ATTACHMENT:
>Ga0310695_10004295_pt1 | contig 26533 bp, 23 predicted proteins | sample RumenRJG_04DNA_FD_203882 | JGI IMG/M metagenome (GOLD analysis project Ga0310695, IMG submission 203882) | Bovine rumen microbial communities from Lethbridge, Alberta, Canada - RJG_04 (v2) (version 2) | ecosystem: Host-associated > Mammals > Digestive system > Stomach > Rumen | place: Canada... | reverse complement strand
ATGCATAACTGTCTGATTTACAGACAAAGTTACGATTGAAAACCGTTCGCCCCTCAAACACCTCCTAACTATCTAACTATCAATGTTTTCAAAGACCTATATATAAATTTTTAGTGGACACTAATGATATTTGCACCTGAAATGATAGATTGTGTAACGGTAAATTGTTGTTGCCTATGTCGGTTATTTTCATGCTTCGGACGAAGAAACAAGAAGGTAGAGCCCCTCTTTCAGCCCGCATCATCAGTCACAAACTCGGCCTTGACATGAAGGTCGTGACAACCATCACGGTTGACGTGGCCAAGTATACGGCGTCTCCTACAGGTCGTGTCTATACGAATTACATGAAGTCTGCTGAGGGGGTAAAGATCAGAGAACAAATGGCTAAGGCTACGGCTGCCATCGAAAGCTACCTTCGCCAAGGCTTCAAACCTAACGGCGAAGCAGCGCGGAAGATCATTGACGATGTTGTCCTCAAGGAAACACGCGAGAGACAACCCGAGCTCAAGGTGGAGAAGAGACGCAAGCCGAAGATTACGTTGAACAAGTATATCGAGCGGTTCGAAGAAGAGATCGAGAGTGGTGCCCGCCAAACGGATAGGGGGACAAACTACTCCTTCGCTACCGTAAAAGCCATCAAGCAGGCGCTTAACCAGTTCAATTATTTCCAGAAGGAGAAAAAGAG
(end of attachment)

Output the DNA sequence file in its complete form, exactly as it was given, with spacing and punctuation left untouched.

>Ga0310695_10004295_pt1 | contig 26533 bp, 23 predicted proteins | sample RumenRJG_04DNA_FD_203882 | JGI IMG/M metagenome (GOLD analysis project Ga0310695, IMG submission 203882) | Bovine rumen microbial communities from Lethbridge, Alberta, Canada - RJG_04 (v2) (version 2) | ecosystem: Host-associated > Mammals > Digestive system > Stomach > Rumen | place: Canada... | reverse complement strand
ATGCATAACTGTCTGATTTACAGACAAAGTTACGATTGAAAACCGTTCGCCCCTCAAACACCTCCTAACTATCTAACTATCAATGTTTTCAAAGACCTATATATAAATTTTTAGTGGACACTAATGATATTTGCACCTGAAATGATAGATTGTGTAACGGTAAATTGTTGTTGCCTATGTCGGTTATTTTCATGCTTCGGACGAAGAAACAAGAAGGTAGAGCCCCTCTTTCAGCCCGCATCATCAGTCACAAACTCGGCCTTGACATGAAGGTCGTGACAACCATCACGGTTGACGTGGCCAAGTATACGGCGTCTCCTACAGGTCGTGTCTATACGAATTACATGAAGTCTGCTGAGGGGGTAAAGATCAGAGAACAAATGGCTAAGGCTACGGCTGCCATCGAAAGCTACCTTCGCCAAGGCTTCAAACCTAACGGCGAAGCAGCGCGGAAGATCATTGACGATGTTGTCCTCAAGGAAACACGCGAGAGACAACCCGAGCTCAAGGTGGAGAAGAGACGCAAGCCGAAGATTACGTTGAACAAGTATATCGAGCGGTTCGAAGAAGAGATCGAGAGTGGTGCCCGCCAAACGGATAGGGGGACAAACTACTCCTTCGCTACCGTAAAAGCCATCAAGCAGGCGCTTAACCAGTTCAATTATTTCCAGAAGGAGAAAAAGAG